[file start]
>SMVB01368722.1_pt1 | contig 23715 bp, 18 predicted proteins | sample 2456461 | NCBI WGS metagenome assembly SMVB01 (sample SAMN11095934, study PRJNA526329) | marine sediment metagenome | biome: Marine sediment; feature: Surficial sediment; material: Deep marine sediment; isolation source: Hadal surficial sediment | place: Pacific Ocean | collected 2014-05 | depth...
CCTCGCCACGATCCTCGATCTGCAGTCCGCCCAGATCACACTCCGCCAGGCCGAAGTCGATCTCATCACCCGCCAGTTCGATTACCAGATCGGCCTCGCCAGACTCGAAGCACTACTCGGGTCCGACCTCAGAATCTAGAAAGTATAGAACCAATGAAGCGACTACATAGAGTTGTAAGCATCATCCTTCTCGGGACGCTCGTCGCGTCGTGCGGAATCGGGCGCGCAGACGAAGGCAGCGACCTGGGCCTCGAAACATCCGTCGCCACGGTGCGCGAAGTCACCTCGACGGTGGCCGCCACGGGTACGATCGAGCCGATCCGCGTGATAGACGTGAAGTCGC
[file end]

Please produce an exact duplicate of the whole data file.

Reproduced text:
>SMVB01368722.1_pt1 | contig 23715 bp, 18 predicted proteins | sample 2456461 | NCBI WGS metagenome assembly SMVB01 (sample SAMN11095934, study PRJNA526329) | marine sediment metagenome | biome: Marine sediment; feature: Surficial sediment; material: Deep marine sediment; isolation source: Hadal surficial sediment | place: Pacific Ocean | collected 2014-05 | depth...
CCTCGCCACGATCCTCGATCTGCAGTCCGCCCAGATCACACTCCGCCAGGCCGAAGTCGATCTCATCACCCGCCAGTTCGATTACCAGATCGGCCTCGCCAGACTCGAAGCACTACTCGGGTCCGACCTCAGAATCTAGAAAGTATAGAACCAATGAAGCGACTACATAGAGTTGTAAGCATCATCCTTCTCGGGACGCTCGTCGCGTCGTGCGGAATCGGGCGCGCAGACGAAGGCAGCGACCTGGGCCTCGAAACATCCGTCGCCACGGTGCGCGAAGTCACCTCGACGGTGGCCGCCACGGGTACGATCGAGCCGATCCGCGTGATAGACGTGAAGTCGC